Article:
In the year 2003 61,600 lifesavers of the German Lifesaving Federation (DLRG) lifeguarded 2,25 million hours voluntarily on the Germans coasts and at inland waters.
The number of lifeguards increased by 14,000 compared to 2002. 549 people were rescued from sure death by drowning. In 145 rescue operations the lifeguards risked their own lives.
With this system of voluntary lifeguard service, which is unique in the world, 1,200 people were saved. In spite of all safety measures, 644 people drowned, most of which drowned in unguarded inland lakes and rivers. The DLRG states that in the future the authorities will have to draw up reasonable safety concepts for these waters.
The nice summer weather also had effects on other areas: the number of first aid operations increased from 10,592 in 2002 up to 47,502 in 2003.
As a result of many swimming pool closures to cut public costs, the number of instruction courses has decreased. In 2003 233,750 swimming and lifesaving tests were taken, which has been the lowest for decades. A downward trend is also to be recorded the formation of lifesaving instructors and lifesaving examinations. Therefore the DLRG has passed a resolution demanding the consistent turning away from this dangerous course of cost-cutting.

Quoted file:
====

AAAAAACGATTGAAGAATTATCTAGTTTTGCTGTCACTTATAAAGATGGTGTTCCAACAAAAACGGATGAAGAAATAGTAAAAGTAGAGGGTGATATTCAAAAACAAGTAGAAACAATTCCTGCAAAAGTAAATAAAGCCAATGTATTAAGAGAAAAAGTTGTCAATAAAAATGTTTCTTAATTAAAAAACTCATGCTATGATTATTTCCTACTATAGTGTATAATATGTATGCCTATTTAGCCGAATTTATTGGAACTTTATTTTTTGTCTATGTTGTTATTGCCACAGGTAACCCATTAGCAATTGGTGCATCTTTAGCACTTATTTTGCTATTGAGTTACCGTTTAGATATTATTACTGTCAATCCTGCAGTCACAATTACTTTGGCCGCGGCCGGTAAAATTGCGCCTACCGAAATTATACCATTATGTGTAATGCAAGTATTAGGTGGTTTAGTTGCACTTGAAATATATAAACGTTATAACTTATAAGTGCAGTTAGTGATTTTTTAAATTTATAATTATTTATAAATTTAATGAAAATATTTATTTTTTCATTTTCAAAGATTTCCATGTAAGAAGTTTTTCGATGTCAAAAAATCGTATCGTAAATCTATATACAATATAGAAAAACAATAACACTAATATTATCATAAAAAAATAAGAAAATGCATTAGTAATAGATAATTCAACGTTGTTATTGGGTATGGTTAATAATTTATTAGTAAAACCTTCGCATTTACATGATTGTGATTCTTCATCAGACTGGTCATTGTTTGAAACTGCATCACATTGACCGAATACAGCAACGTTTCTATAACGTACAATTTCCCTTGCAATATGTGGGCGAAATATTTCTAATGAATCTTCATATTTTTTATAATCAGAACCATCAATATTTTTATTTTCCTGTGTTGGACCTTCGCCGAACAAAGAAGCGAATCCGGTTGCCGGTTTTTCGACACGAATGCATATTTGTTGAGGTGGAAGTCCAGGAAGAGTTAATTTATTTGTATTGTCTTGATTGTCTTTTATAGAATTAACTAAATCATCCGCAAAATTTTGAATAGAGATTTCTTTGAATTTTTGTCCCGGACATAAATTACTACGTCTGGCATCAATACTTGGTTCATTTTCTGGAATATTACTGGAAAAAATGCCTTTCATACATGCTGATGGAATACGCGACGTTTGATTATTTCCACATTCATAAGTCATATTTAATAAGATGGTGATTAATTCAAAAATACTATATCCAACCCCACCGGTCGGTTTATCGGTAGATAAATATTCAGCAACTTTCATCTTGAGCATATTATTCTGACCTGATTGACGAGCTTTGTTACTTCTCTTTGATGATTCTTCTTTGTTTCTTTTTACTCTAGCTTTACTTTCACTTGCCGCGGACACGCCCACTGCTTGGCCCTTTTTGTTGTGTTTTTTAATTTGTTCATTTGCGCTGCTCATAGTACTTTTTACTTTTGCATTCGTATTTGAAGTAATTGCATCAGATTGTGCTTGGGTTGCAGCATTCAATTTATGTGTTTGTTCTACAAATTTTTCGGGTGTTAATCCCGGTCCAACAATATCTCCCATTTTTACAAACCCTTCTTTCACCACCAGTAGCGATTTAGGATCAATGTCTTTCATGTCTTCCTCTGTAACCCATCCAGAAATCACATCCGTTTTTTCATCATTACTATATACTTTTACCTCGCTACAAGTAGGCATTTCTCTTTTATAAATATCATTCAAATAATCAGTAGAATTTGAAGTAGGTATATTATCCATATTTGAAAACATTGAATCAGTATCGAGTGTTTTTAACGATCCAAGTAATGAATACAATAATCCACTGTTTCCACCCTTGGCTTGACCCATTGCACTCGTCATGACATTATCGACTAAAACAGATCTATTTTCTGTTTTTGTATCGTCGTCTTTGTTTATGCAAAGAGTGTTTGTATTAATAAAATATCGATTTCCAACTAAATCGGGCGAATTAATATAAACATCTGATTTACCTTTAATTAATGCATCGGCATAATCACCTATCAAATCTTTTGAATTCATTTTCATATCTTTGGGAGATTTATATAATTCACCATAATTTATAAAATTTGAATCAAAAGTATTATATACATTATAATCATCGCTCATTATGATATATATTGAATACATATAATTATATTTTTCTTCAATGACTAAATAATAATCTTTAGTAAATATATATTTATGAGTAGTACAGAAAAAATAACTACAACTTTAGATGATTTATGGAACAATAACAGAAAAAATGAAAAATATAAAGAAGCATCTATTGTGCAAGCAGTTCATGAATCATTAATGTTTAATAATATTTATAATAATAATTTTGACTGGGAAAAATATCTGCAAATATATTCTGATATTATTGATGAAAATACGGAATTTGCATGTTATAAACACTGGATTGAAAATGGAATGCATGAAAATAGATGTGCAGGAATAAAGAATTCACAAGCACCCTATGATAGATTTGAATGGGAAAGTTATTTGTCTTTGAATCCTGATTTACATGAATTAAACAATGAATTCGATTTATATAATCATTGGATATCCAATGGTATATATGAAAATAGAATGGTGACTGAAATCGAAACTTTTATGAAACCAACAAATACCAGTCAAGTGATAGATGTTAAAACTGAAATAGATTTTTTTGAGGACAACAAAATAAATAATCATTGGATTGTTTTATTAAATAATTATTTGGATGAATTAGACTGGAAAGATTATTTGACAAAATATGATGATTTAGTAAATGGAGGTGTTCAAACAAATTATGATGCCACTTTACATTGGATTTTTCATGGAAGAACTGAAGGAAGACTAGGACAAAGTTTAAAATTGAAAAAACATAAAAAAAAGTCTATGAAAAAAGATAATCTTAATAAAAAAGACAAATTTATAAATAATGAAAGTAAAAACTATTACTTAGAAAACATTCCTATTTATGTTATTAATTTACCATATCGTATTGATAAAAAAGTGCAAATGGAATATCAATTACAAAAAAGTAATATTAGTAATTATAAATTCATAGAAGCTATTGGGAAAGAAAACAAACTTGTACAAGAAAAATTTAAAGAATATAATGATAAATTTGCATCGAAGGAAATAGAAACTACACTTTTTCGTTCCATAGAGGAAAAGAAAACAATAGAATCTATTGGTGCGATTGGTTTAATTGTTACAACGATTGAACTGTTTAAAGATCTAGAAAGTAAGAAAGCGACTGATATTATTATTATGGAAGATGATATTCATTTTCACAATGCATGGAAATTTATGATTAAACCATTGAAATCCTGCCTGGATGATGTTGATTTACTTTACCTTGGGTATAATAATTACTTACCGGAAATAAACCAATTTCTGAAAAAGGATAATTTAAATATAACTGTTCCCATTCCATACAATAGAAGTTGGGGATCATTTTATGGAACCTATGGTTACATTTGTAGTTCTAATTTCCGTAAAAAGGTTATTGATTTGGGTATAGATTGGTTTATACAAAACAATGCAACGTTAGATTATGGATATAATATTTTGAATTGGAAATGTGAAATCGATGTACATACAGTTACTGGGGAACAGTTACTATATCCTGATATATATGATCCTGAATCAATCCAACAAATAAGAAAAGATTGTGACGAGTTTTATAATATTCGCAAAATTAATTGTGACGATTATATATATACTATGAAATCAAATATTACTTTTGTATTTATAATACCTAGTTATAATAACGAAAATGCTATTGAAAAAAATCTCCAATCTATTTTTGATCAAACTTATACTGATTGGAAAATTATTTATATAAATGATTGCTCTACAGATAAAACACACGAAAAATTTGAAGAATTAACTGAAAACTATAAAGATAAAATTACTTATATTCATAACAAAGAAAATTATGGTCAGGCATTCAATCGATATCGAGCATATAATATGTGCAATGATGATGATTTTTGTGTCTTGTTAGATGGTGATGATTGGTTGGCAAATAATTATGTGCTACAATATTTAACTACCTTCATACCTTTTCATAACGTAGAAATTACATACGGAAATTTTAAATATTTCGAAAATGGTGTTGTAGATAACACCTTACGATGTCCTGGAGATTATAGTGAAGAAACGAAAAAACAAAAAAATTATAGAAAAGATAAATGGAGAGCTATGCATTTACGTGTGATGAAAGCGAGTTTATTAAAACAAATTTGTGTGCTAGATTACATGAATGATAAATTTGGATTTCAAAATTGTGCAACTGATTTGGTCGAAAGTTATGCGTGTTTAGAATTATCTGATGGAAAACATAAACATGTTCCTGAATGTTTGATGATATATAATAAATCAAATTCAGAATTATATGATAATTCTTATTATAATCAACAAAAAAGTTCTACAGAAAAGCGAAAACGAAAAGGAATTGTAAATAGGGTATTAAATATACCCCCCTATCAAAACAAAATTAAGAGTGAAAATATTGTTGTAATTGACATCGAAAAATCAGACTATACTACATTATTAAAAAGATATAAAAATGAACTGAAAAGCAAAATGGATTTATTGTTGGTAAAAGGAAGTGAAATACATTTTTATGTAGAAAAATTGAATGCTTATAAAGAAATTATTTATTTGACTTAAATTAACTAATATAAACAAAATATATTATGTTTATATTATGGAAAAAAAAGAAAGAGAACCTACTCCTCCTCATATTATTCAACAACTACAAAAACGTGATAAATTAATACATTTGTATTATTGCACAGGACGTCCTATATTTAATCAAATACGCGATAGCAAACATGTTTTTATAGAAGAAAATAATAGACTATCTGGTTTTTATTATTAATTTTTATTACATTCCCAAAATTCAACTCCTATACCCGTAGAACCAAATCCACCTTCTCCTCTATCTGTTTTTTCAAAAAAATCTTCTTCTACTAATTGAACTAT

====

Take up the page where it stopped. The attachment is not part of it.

In contrast, the development on the examinations of beginners delived some good news: 64,348 boys and girls obtained a sea horse’ badge (beginners level). 104,518 children fulfilled the requirements for one of the youth swimming badges in bronze, silver and gold. This clearly shows that the focus of the instruction lies on the working with children at preschool and primary school age.
In view of the rising number of deaths by drowning and increasing flood disasters, the DLRG finds it imperative to include lifesaving in the legislation regarding civil defence and disaster management.
In its role as one of the largest life saving organisation in the world, with 800,000 members and donators, the DLRG also assumes international responsibility, cooperating with the International Lifesaving Federation and the European regional branch of ILS.
In 2003 the DLRG celebrated its 90th anniversary with a special ceremony held at its headquarters in Bad Nenndorf and an International Symposium on Water Safety.
Since the year of foundation the DLRG has succeeded in reducing the number of deaths by drowning in Germany by almost 90% per year. Due to the consistent work in swimming and lifesaving, the numbers of swimmers in the population has increased from 3 to roughly 80% over a period of 9 decades. As the biggest private supplier of swimming instruction, the DLRG has played an important part in this context.